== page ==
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Reviews 191 reader the many threads ofemancipation that these narratives simultaneously weave into the cultural text. The potential moves for liberation are thus always already contained within the material reality and explain, to a large extent, this genre's continuing popularity and tenacity within a highly competitive Hollywood film industry. Overall, Marchetti's study must be considered a very valuable contribution not only to film criticism but also to such related fields as Chinese and Cultural studies. Her interdisciplinary approach to the subject matter allows for a subtle, informed reading of the ways in which race, gender, and class are intricately intertwined in a complex network ofpower relations. Her nuanced analysis of die many issues involved, tìie multilayeredness, and the contradictions render this study an outstanding piece of scholarship. Ming-Bao Yue University ofHawai'i Lois Muehl and Siegmar Muehl. Trading Cultures in the Classroom: Two American Teachers in China. Honolulu: University of Hawai'i Press, 1993. xiv, 255 pp. $18.95. In September 1987, two retired professors from the University of Iowa traveled to Nanjing to teach English to twenty young teachers in a local university. They stayed dirough the following spring term, and from their experience comes this delightful book. Not intended to break new ground in scholarship (there are no footnotes or references to other works), it is nonetheless a unique contribution in the tradition ofmemoirs written by foreign educators in China. While the authors share their impressions ofChina in ways reminiscent ofother short-term visitors unfamiliar with that culture, they do not dwell on these observations. Instead, tiiey allow die reader to glimpse China through the creative prose and poetry of their students. This view of China gives us more than a view ofChinese education. It is, rather, more ofa case study ofdaily life in China, as told by those living it. We see young adults in China struggle with inflation, with colds, and with the opposite sex. We see them struggle with professional problems, and with the probofHawai 'iPress^ems brought on hy an authoritarian leadership. In dieir introduction the authors state their purpose: 192 China Review International: Vol. 2, No. 1, Spring 1995 In the amalgam of narrative, journal, and formal/informal student responses that makes up this book, you will hear the voices ofyoung contemporary Chinese adults as they wrote and talked freely, with increasing fluency, during two semesters. We used a range of interrelated assignments—essays, stories, poems, skits, letters, speeches, and frequent discussions—encouraging our students always to value and to express their personal views in English .... These writers and speakers, whose willingness to share grew in proportion to their trust, led us gradually, with seriousness and humor, to see their country, its culture, customs , problems and delights, from a diverse but always Chinese point ofview. Early on the authors learn about the nuances of Chinese life outside tiieir own foreign compound. Assigning their class to comment on a popular Western adage , in diis case Cicero's "He plants trees to benefit another generation," one student wrote, The walls of our dormitory were terrible. They were really colorful: Red for soy sauce, yellow for cooking oil, green for vegetable leaves, blue for writing ink, and black for foot marks. It is our achievement offour years. But when we left it on graduation, the walls became as white as snow again. Why? We whitewashed them. We did it for new students. The audiors bring us traditional Chinese festivals through the senses oftheir students. On the Mid-autumn Festival night we went to Xuan Wu Park. Decorated with multicolored flags and lanterns, the Park looked exciting to us. We sat in the circle as round as the moon, near the Xuan Wu lake, waveless and wide. We felt intoxicated, watching the moon, full and bright in the sky. While eating sweet and delicious moon cakes, we talked and laughed, sang and danced to our hearts content . . . Sitting in a corner, speechless and happy, I stared at the moon. AU ofa sudden, I seemed to see Chang Ethe female celestial, more beautiful than ever, flying gracefully onto the moon. At lightening speed Wu Gang appeared, the mythological old man, Reviews 193 holding a...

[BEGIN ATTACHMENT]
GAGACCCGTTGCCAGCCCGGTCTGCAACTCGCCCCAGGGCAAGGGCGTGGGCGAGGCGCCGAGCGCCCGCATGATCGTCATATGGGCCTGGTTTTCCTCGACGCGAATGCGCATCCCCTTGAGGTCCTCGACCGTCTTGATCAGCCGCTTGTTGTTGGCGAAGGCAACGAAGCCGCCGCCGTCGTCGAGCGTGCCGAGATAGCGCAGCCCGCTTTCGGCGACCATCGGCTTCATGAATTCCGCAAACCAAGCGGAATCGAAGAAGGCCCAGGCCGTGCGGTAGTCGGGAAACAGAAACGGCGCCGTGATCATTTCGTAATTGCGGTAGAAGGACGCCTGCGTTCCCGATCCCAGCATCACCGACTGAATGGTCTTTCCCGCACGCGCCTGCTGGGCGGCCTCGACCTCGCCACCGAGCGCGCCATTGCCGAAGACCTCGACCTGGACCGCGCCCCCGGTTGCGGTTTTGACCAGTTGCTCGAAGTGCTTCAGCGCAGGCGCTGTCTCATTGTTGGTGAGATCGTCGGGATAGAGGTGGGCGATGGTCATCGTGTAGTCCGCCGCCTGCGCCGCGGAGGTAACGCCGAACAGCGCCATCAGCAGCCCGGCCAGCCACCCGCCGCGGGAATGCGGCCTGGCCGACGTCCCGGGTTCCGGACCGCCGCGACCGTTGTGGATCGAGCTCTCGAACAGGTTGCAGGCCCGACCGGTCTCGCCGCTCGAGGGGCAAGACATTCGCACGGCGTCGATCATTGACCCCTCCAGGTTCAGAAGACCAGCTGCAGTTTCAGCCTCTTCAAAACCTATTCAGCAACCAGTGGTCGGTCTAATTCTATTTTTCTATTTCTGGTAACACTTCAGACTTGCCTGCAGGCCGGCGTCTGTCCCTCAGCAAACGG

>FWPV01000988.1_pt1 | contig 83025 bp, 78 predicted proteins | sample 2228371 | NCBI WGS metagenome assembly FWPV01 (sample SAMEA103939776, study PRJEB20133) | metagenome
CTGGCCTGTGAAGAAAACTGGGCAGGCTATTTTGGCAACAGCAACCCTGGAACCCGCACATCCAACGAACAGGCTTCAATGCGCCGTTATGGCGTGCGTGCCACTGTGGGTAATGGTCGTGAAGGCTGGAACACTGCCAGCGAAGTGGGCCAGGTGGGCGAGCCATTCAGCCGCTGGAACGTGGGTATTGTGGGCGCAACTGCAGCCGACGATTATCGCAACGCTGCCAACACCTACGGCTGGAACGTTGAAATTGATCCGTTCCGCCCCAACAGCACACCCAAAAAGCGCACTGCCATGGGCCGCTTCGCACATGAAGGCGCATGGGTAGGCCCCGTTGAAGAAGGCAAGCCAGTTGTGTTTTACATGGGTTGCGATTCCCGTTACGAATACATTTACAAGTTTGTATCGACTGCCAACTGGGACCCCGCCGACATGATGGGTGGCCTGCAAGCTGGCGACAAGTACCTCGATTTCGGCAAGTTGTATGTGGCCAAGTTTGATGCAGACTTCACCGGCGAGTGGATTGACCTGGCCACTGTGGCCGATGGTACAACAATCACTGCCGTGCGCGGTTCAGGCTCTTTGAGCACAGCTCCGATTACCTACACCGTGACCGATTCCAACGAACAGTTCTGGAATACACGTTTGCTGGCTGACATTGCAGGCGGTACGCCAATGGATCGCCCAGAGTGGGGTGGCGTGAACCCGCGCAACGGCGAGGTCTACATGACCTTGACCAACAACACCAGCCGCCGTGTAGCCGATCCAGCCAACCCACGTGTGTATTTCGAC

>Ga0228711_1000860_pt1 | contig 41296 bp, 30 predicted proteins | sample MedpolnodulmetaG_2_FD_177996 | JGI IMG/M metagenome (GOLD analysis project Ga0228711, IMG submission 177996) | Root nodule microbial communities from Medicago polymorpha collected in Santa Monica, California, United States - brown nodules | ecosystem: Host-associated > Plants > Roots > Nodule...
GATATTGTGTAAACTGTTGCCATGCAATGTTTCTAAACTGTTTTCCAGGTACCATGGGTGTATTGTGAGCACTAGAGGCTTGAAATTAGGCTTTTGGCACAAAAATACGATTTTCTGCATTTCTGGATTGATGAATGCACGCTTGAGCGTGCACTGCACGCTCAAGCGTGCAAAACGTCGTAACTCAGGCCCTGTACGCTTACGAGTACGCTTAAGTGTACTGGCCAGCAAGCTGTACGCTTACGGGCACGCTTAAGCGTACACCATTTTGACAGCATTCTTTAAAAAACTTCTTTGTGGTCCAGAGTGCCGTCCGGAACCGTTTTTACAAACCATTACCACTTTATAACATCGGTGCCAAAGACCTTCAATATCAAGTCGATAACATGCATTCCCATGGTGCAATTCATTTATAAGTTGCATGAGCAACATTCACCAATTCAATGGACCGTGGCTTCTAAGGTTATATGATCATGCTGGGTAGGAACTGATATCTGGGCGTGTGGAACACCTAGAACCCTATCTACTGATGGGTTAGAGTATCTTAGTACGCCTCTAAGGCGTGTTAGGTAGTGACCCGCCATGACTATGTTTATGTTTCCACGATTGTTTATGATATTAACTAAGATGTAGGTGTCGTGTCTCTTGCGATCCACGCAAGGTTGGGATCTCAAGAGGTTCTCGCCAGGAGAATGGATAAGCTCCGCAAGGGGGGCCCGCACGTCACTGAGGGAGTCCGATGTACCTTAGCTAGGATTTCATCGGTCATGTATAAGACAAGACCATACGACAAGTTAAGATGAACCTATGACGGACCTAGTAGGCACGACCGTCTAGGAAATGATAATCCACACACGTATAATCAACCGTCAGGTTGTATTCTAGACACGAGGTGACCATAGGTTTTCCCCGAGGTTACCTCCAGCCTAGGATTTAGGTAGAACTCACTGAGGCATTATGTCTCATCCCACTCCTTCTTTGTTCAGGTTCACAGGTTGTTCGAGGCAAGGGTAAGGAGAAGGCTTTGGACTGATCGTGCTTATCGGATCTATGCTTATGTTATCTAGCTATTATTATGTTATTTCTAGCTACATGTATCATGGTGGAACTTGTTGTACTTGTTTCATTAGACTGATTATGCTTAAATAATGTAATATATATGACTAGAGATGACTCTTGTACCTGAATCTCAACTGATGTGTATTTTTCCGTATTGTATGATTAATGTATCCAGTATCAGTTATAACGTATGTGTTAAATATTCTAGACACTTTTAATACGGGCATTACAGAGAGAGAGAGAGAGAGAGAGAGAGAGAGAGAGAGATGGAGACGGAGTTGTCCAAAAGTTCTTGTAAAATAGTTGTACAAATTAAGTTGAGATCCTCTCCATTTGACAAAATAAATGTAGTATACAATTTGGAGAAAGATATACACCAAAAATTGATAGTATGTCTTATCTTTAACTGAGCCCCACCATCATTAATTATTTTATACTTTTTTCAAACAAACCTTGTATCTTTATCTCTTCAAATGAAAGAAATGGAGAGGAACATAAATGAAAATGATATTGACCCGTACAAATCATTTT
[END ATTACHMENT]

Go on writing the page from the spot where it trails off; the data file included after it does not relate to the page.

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Additional Information

ISSN
1527-9367
Print ISSN
1069-5834
Pages
pp. 191-193
Launched on MUSE
2011-03-30
Open Access
No
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